That’s my college friend, Sarah. Though we now live in different parts of the country, we still keep tabs on each other’s fledgling careers. Unfortunately, that means our conversations often include concerns about our burdensome loan debts. And we’re not the only ones — the U.S. Department of Education expects about a fifth of new borrowers to default on their federal student loans at some point during repayment. This is alarming, especially when considering that federal loans account for more than 90 percent of student lending and are held by roughly 40 million Americans.
According to a new report from New America, Young Invincibles, and the National Association of Student Financial Aid Administrators, the answer is largely because of the administrative burden that IBR places on borrowers. To use current IBR models, borrowers must fill out paperwork to opt in, submit income information from a prior year’s tax return or other sources of income documentation, and reapply annually. Other options eliminate much of that burden by simply calculating monthly payments based on loan amounts and interest rates. While IBR aims to help borrowers avoid default by making their payments more manageable, the additional steps and paperwork currently required under IBR can actually have the reverse effect, increasing the odds of default.
Additionally, because current IBR methods are based on tax returns, the income information used to determine monthly payments can be up to two years old. Many recent graduates also have not filed a tax return by the time their loan repayment begins, or have filed as dependents of their parents. Because of this, payments are often too high or too low, relative to the borrower’s actual current income, the report authors say.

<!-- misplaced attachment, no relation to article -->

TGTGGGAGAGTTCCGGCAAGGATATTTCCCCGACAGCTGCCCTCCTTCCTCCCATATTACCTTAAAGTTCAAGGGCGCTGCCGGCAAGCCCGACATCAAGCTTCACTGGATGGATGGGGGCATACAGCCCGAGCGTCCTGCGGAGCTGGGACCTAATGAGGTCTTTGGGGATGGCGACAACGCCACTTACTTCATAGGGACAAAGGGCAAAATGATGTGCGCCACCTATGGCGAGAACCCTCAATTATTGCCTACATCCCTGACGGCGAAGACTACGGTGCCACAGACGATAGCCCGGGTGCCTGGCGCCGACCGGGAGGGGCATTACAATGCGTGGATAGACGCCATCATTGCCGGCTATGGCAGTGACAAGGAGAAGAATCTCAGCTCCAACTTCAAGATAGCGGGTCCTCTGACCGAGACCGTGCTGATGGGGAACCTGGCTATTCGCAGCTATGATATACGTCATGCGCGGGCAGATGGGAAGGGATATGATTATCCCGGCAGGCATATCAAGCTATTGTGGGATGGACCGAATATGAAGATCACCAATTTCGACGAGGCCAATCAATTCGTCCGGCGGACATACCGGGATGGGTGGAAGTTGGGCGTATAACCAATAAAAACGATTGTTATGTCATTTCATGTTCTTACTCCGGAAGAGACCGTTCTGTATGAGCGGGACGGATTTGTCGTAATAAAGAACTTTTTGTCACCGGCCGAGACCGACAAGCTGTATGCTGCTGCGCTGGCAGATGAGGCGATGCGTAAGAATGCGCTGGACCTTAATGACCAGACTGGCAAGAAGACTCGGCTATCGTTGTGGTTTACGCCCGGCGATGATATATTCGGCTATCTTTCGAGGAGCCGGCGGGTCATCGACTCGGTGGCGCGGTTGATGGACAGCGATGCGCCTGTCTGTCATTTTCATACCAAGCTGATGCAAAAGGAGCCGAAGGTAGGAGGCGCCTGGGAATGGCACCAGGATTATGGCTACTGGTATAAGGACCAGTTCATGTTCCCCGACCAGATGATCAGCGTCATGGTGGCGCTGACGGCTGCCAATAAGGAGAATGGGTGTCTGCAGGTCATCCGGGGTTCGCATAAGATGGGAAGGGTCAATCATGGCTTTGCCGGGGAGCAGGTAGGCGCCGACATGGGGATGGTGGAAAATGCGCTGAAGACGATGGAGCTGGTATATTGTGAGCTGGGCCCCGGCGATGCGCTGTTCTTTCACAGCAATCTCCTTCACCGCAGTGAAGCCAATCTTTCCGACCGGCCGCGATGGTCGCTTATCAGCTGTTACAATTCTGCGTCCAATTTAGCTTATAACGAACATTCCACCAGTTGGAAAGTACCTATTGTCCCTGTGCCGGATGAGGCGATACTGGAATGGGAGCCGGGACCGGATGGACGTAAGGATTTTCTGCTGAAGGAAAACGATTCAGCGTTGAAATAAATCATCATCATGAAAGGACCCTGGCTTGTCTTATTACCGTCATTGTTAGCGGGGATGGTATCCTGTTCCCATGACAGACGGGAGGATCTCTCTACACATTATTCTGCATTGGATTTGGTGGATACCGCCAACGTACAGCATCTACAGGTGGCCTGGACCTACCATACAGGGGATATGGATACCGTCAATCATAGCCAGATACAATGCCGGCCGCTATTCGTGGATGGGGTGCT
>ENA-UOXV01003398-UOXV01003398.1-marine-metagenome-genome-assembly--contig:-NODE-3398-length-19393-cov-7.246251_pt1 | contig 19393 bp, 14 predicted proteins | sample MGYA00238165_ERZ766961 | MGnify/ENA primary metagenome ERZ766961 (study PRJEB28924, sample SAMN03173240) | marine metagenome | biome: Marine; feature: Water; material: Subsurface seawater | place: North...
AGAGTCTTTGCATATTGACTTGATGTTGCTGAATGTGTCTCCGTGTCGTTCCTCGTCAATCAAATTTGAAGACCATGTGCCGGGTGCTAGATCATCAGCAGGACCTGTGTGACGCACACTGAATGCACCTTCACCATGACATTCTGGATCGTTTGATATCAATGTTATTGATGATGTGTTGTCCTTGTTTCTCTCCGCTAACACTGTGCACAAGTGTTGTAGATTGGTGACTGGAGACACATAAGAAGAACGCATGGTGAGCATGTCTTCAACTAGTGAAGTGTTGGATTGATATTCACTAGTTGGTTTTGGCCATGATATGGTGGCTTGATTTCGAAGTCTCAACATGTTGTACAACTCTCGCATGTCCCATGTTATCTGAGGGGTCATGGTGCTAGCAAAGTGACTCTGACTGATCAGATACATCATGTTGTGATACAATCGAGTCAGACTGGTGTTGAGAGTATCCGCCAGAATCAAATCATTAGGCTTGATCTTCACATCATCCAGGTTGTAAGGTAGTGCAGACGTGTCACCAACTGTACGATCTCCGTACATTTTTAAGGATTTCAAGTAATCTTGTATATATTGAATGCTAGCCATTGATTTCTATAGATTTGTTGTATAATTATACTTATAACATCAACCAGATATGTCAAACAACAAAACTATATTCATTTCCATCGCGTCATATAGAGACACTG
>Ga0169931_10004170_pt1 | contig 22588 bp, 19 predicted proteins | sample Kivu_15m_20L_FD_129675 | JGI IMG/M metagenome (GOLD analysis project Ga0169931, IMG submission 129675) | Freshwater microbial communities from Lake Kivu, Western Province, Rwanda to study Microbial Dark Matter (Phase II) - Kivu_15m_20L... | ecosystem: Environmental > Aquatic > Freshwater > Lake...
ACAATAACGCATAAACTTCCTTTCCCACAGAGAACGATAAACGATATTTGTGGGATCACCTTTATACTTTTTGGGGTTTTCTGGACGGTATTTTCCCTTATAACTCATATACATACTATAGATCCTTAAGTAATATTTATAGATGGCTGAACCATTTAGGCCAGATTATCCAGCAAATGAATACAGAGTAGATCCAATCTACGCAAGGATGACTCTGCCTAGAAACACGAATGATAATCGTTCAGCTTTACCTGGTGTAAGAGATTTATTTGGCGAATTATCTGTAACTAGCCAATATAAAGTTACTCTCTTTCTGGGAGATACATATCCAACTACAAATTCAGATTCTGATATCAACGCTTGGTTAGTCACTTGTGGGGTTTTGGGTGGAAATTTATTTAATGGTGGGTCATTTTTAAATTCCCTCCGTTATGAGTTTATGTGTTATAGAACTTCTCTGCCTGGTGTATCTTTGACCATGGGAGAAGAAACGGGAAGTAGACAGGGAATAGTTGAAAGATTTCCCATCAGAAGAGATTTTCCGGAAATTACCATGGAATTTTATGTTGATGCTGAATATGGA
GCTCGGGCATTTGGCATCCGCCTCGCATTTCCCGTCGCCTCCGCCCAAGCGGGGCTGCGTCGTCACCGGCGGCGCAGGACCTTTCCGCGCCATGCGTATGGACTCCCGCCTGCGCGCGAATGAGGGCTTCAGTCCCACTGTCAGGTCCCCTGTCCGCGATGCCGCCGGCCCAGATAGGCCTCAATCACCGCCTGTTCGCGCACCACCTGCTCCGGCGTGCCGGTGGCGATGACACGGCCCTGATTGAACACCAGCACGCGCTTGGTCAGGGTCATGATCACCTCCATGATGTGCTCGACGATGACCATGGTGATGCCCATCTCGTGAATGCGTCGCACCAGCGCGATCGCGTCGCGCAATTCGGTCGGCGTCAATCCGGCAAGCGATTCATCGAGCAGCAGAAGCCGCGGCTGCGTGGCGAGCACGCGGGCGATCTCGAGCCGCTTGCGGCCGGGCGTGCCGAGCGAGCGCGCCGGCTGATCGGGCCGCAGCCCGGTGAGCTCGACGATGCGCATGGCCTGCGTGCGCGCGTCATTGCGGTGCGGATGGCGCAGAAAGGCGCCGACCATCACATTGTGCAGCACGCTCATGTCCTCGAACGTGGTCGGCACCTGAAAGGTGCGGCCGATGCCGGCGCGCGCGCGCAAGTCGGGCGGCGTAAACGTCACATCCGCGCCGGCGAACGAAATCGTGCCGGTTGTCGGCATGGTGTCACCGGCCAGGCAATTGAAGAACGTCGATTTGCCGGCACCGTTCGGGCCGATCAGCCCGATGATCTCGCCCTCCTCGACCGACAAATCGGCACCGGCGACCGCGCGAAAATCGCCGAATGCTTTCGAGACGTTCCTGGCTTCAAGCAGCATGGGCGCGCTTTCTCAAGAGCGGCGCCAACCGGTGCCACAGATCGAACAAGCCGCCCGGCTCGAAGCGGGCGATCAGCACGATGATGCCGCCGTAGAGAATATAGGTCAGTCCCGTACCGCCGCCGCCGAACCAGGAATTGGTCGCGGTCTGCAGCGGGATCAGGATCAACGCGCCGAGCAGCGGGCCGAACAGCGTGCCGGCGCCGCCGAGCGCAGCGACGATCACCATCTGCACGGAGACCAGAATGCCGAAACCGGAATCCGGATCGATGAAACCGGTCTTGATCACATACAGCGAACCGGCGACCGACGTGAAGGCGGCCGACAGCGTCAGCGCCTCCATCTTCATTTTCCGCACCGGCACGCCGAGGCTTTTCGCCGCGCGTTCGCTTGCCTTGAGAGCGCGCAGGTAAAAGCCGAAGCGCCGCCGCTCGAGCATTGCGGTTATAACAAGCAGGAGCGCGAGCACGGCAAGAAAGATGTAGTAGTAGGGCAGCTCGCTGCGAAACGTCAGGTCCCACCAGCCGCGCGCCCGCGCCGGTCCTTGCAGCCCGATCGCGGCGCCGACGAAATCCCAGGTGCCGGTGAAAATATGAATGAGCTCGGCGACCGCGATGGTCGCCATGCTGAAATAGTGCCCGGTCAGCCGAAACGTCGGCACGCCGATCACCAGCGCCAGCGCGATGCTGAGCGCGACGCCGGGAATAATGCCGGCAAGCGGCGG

To address these problems, the report suggests a unique IBR system in which borrowers are automatically enrolled, meaning that borrowers would neither have to opt in to the program nor reapply annually. Additionally, this system would be based on payroll withholdings. Rather than asking borrowers to manually make a monthly payment, their employers would automatically withhold the owed amount from their paychecks. This means that borrowers would not have to submit dated information from tax returns; instead, payment amounts would be based directly on their current income. For example, if a borrower earns $48,000 per year (or $4,000 per month) and must repay 10 percent of his or her income for student loans, the employer would automatically withhold $400 from his or her monthly paycheck.
This system would also have its own implementation challenges. It would have to be carefully designed to limit the added burden on employers. It also would require some type of reconciliation process (similar to that used in the federal tax collection system) to address any mismatch between when income is earned versus when it is reported and taxed, as well as account for different ways borrowers earn income. However, if implemented correctly, it would keep payments at an affordable level and remove the heavy administrative burden on borrowers, thereby decreasing the likelihood of default. That would mean recent graduates, like my friend Sarah, can focus on jump-starting their promising careers, rather than stressing over the loans that made them possible.
Phillip Burgoyne-Allen is a legislative assistant at an education law firm. Reach him via email or Twitter.